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Jinx Beers: Lesbian, Pioneer and Activist - A Profile

Jinx Beers: Lesbian, Pioneer and Activist - A Profile

In 2006, she was recognized as a “Feminist Who Changed America” for her efforts as an activist, educator and founder of the Los Angeles-based Lesbian News. And in 2009, she was doubly honored with a City of West Hollywood proclamation and an Etheridge award (named after singer Melissa Etheridge), given to those with a distinguished record of service to the LGBT community. Yet for all her accomplishments, Jinx Beers is still a neglected figure in contemporary lesbian history.

Her name is hard to forget. And so is the work she has done for lesbian women. In 2006, she was recognized as a “Feminist Who Changed America” for her efforts as an activist, educator and founder of the Los Angeles-based Lesbian News. And in 2009, she was doubly honored with a City of West Hollywood proclamation and an Etheridge award (named after singer Melissa Etheridge), given to those with a distinguished record of service to the LGBT community. Yet for all her accomplishments, Jinx Beers is still a neglected figure in contemporary lesbian history.  

The Pasadena native self-published her autobiography, Memoirs of an Old Dyke in 2009. But it wasn’t with an eye to drawing attention to herself.  As she modestly observes, the main motivation to tell her story came from the idea that  “perhaps there [was] someone out there who [was] interested in reading about an old dyke who has been out of her personal closet since 1955.”

The youngest of five children, Beers was born into a lower middle-class family during “the worst part of the Great Depression.” She had a difficult relationship with her mother, whom she realizes she didn’t so much hate as much as could not respect. And swirling around her were family tragedies and dysfunctions, including an older brother’s suicide and paternal sexual abuse of her two sisters.

To escape a limited (and limiting) world, Beers joined the Air Force at age 18. Aware she was lesbian from a young age—or as she puts it, “in the womb”—she began exploring her homosexuality only after she enlisted. She left the military four years later and returned to Los Angeles, a fully-blossomed butch.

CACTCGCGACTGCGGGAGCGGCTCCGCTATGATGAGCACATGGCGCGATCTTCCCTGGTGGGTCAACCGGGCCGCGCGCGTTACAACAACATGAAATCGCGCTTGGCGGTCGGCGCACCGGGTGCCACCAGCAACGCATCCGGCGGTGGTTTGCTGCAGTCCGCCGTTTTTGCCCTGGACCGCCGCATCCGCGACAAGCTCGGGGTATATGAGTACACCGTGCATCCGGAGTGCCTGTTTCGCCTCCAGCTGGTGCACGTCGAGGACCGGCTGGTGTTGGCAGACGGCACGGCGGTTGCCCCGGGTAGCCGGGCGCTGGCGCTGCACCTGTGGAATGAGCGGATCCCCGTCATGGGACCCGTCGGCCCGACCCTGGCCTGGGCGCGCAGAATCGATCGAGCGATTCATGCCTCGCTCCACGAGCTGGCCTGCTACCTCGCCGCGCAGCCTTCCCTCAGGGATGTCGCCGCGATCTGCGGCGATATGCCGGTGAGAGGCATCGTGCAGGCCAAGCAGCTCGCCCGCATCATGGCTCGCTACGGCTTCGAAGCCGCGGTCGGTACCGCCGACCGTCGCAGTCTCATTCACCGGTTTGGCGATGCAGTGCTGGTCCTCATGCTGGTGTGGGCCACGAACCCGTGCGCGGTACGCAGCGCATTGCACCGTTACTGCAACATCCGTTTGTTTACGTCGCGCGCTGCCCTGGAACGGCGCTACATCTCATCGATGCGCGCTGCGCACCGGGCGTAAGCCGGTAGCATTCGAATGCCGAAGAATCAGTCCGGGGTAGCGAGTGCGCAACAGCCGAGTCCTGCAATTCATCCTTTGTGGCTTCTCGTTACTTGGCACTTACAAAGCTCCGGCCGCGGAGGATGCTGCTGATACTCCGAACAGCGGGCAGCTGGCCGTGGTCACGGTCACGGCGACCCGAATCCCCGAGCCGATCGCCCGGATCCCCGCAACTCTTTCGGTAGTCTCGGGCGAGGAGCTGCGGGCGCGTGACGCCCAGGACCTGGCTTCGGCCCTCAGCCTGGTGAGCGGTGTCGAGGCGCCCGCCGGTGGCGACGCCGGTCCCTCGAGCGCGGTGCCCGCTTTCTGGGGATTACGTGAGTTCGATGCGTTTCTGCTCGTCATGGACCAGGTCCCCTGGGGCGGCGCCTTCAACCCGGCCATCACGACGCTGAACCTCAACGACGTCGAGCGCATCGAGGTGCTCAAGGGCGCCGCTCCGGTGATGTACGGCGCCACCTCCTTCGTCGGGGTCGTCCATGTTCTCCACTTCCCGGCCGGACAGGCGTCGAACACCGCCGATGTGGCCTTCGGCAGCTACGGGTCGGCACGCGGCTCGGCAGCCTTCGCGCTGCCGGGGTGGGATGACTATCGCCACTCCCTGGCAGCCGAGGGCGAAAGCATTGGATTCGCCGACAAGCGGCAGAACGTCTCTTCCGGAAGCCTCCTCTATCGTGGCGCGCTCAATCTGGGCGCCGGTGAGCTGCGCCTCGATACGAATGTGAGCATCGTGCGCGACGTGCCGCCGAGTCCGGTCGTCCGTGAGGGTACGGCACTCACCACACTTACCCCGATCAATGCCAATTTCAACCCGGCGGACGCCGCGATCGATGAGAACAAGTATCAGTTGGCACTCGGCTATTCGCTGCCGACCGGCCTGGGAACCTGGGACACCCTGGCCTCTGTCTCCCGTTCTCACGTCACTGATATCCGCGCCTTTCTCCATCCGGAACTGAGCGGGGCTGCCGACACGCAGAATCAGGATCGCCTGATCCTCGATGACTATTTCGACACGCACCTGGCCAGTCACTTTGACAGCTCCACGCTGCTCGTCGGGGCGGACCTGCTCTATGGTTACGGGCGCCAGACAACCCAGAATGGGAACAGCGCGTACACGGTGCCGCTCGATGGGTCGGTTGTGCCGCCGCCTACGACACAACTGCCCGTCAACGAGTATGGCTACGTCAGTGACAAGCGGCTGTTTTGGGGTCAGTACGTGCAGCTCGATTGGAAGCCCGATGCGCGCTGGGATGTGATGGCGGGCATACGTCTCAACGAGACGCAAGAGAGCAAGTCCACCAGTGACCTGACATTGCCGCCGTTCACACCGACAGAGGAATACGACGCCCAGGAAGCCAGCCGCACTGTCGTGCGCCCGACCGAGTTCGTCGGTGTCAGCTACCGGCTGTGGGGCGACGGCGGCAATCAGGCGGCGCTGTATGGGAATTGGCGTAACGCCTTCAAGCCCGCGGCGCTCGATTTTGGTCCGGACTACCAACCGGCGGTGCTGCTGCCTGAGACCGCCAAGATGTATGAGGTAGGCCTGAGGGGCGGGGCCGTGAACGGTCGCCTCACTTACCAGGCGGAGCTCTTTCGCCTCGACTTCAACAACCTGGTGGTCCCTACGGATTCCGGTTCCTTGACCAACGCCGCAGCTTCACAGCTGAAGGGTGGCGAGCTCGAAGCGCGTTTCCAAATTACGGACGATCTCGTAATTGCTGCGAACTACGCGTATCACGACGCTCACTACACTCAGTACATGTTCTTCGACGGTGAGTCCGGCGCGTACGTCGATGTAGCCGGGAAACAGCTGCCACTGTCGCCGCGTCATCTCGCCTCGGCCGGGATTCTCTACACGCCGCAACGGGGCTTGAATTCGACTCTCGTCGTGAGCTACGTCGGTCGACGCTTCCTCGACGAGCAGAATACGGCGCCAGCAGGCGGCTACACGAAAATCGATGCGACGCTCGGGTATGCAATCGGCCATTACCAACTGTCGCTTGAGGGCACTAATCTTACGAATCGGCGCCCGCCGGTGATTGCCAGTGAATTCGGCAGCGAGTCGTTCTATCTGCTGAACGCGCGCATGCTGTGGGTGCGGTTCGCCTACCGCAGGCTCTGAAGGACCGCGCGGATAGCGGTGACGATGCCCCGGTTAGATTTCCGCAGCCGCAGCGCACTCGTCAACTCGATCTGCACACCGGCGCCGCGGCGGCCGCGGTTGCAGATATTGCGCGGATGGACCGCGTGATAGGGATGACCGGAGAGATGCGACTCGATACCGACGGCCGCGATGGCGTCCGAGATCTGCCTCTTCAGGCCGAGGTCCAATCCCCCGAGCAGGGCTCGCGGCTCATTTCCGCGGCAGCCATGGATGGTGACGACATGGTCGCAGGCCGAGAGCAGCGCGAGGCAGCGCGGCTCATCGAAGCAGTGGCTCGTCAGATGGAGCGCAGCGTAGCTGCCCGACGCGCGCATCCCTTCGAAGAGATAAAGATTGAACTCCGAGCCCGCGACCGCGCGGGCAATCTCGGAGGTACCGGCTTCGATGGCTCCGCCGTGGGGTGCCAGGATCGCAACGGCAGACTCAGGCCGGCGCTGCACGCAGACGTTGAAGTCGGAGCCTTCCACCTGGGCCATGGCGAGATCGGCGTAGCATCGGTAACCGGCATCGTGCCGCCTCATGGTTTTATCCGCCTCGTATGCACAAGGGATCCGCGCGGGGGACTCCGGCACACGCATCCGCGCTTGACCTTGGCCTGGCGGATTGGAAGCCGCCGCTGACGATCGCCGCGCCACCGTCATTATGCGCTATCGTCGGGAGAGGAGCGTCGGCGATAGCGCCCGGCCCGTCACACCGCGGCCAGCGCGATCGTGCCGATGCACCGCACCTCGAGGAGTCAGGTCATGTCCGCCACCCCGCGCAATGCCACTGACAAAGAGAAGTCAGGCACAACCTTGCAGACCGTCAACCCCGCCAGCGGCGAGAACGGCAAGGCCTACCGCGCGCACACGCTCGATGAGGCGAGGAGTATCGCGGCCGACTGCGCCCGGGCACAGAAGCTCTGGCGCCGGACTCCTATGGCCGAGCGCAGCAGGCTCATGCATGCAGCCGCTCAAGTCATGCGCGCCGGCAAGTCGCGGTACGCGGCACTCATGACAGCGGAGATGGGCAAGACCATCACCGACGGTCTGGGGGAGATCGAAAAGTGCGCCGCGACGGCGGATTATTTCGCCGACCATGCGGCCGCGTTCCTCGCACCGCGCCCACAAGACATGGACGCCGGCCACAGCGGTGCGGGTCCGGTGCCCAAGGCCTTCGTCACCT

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With funds from the G.I. Bill, Beers went on to earn a degree in psychology from UCLA. She landed her first professional job at the UCLA Institute of Transportation and Traffic Engineering. It was during this time—and especially after the Stonewall riots of 1969—that Beers became more politically involved in the emerging struggle for gay and lesbian rights. In 1970, she began by teaching a class through the UCLA Experimental College called “The Lesbian Experience.” 

From there, she joined a group called the Lesbian Activists. “This was a time when you could be arrested for showing a woman how to use a speculum and mirror to examine herself,” she writes in her memoir. “It was a time when police still walked through lesbian bars just to intimidate, without any real cause for entry, and there was nothing we could do about it.” Except, of course, unite in solidarity. 

In August 1975—and with her own money—Beers founded The Lesbian News. “It was an inauspicious beginning,” she remembers. “We stuck [the newspaper] under windshields of cars in lesbian bar parking lots that screamed: WHO ARE WE?”  During Beers’ 14-year tenure as the LN owner and managing editor, the paper grew from a scruffy “street rag” to a well-respected publication with a subscription list that numbered in the thousands. 

The 1970s were also significant for Beers in that it was at this time that she became involved in the Lesbian Rights Task Force division of the LA chapter of NOW, just before it disintegrated due to internal power struggles. In her role as Task Force liaison to the LA NOW Board, she came face-to-face with oppression from straight women she at first believed were here “sisters.”  “I realized they only knew how to function as their patriarchal examples had taught them,” she reflects sadly.

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The last major political involvement Beers recalls in her memoir is the 1975 sit-in she and a group of activist friends participated in at a local Los Angeles television station, KLAC. After host Mort Sahl called for the annihilation of gays and lesbians, Beers and her colleagues peacefully occupied the KLAC studios for three days. Though their call for Sahl’s immediate firing went unheeded, they were ultimately vindicated when his contract was not renewed for the following year.   

One could say that Beers’ autobiography is itself a political act, the culmination of a life lived with fierce personal integrity.  In its plain-spoken honesty, the memoir is meant as a record of a lesbian who wants to leave a record of the struggles of a previous generation for civil rights.

“I have much admiration for the younger generation [of lesbians], who in general, are more readily ‘out’ and willing to push the limits. [But] [m]any of them don’t understand they can do that based on what [we] went through fifty years ago.” 

More than that, though, the book is the product of a woman who, in the end, just wants to be seen an ordinary citizen with “the same problems, desires, successes and failures” as any other person, gay or straight. 

“Maybe the next step [for LGBT people] is not to have a ‘community’ at all, but to be integrated into the social structure seamlessly,” she says. “Wouldn’t the ideal situation be that we don’t feel the need to identify ourselves separately because we are accepted as ‘normal’ members of society?”

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M.M. Adjarian